When Andrew Bovill found himself caught up in the horror of the Nepal earthquake in April, he didn’t jump onto the first plane out of there.
Instead Andrew, a parishioner at Drummaul, Duneane and Ballyscullion, extended his stay to help relief efforts in remote villages in some of the worst hit areas. See our photo album at the bottom of this page.
When family, friends and parishioners at home heard what the 28-year-old was doing, they organised a fundraising venture and sent £5,000 out to Nepal within days of the quake.
Travelling home from Australia where he had been working for three years, civil engineer Andrew had stopped in Nepal to do a once in a lifetime trek to Annapurna Base Camp in the Himalayas.
After the trek, Andrew was relaxing in Nepal’s second biggest city, Pokhara. “I was walking up the middle of the street on Saturday April 25 when the earthquake struck, followed by several aftershocks,” Andrew said. “Although it was a surreal and frightening experience Pokhara sustained only minimal damage such as cracks in buildings, for this reason we underestimated the scale of this disaster at first.”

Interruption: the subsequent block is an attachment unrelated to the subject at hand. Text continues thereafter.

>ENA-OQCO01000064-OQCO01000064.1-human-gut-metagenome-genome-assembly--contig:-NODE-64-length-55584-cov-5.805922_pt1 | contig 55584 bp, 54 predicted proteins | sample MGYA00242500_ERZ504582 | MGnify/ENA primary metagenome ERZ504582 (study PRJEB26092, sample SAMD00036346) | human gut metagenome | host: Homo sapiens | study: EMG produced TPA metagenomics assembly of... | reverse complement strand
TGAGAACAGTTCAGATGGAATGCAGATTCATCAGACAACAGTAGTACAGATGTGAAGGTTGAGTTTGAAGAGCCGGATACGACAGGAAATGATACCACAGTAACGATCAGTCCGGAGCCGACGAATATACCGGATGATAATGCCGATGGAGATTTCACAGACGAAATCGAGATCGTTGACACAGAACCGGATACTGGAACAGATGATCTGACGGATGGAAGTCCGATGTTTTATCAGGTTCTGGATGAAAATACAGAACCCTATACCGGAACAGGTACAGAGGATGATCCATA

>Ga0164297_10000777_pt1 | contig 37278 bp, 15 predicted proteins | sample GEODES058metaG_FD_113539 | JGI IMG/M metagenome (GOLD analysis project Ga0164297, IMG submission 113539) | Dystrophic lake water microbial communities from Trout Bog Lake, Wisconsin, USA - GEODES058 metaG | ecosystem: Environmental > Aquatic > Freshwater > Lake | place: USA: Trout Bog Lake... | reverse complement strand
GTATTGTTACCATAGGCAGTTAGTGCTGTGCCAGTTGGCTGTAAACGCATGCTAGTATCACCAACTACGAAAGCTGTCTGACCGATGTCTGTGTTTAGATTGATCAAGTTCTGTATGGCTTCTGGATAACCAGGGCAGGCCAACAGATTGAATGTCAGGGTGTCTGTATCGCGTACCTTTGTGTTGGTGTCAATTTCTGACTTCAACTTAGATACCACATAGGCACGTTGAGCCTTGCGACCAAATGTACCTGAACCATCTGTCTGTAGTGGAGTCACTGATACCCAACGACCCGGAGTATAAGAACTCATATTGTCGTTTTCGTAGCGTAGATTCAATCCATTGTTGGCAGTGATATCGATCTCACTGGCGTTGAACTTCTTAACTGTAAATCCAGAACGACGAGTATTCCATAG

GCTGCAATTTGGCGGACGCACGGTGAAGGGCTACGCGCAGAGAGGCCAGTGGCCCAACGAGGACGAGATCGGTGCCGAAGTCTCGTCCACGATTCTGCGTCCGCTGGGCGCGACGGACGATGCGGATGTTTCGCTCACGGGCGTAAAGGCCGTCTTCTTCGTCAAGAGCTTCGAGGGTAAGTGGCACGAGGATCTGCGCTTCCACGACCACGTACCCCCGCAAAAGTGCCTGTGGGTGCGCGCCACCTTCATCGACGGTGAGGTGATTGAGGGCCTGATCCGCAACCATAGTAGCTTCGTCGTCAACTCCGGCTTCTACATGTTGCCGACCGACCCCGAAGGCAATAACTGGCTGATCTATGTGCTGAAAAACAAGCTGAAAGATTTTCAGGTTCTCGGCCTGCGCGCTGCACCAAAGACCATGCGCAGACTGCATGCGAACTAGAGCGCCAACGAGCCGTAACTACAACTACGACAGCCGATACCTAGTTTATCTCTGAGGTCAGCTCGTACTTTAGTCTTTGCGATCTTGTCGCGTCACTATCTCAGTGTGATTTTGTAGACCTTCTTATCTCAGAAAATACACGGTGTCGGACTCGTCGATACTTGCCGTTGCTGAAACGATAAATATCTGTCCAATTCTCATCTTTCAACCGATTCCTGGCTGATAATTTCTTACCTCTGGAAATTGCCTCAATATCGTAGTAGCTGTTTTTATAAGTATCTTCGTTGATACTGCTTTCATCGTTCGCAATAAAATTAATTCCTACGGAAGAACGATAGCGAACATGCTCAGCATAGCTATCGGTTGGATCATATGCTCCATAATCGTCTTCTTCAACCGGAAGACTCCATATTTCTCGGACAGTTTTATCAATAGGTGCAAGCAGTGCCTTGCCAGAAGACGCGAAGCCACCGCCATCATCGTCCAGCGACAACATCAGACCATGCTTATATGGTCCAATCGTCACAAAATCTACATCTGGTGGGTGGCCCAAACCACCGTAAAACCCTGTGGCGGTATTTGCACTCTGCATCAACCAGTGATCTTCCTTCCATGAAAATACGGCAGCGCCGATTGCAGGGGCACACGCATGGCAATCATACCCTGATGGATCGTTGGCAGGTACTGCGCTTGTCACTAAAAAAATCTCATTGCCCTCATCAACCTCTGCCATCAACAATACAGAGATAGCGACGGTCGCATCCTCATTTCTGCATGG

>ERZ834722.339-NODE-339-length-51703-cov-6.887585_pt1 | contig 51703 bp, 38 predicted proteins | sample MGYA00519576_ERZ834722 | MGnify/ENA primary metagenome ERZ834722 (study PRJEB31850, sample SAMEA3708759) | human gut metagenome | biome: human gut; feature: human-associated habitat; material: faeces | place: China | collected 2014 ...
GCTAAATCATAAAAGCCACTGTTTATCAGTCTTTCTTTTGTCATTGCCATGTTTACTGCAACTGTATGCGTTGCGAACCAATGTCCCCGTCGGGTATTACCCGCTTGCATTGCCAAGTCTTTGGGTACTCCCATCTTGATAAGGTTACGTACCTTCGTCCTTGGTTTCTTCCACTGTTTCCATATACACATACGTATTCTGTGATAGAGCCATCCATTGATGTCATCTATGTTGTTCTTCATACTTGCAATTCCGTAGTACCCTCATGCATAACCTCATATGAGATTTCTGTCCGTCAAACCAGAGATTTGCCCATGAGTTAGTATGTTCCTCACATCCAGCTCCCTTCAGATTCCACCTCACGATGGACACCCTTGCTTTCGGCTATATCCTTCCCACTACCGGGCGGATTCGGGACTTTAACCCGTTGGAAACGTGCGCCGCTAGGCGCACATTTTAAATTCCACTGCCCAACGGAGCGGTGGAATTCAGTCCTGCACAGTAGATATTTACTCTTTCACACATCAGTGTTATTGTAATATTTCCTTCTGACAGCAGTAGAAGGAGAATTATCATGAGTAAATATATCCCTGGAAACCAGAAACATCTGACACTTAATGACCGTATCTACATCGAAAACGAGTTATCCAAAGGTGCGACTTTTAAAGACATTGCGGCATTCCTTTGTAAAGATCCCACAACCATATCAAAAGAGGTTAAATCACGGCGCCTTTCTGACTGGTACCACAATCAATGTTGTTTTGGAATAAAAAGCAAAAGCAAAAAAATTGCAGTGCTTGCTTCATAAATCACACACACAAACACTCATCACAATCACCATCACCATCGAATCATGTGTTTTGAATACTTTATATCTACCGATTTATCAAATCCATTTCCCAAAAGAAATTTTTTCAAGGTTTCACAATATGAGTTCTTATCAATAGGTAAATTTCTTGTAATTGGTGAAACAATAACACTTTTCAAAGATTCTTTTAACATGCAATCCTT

Although the epicenter of the earthquake was midway between Pokhara and the capital Kathmandu, it soon became apparent that parts of the country had not fared so well as Pokhara had.
“After seeing the media coverage it became clear that this was a tragedy of a huge scale that was yet to be realized,” Andrew said. “The next couple of days were spent sitting in safe spots waiting for aftershocks. Once the aftershocks subsided you could see the change in attitude in the town, it was clear that people now felt safe and wanted to now do something to help those worse affected.”
Andrew said the British Embassy was offering free flights home, but he felt Pokhara was the best place to be.
“I was in a restaurant when four Nepali guys sat beside me and started to talk about how they were gathering funds to buy supplies and get them to the badly affected Gorkha district,” Andrew recalled. “I felt I could trust these people so I gave them some cash. They were shocked and very thankful.
“They invited me to sit with them and after an evening of chatting they welcomed me into their group. We organised to meet up the following day to buy some supplies.”
The group was made up of young businessmen. Taking the lead was Surendra, the Chief Executive of a local charity.
This was to be the start of a partnership that would link not only Andrew and his new friends, but link Pokhara and the people of Nepal with the parishes of Drummaul, Duneane and Ballyscullion.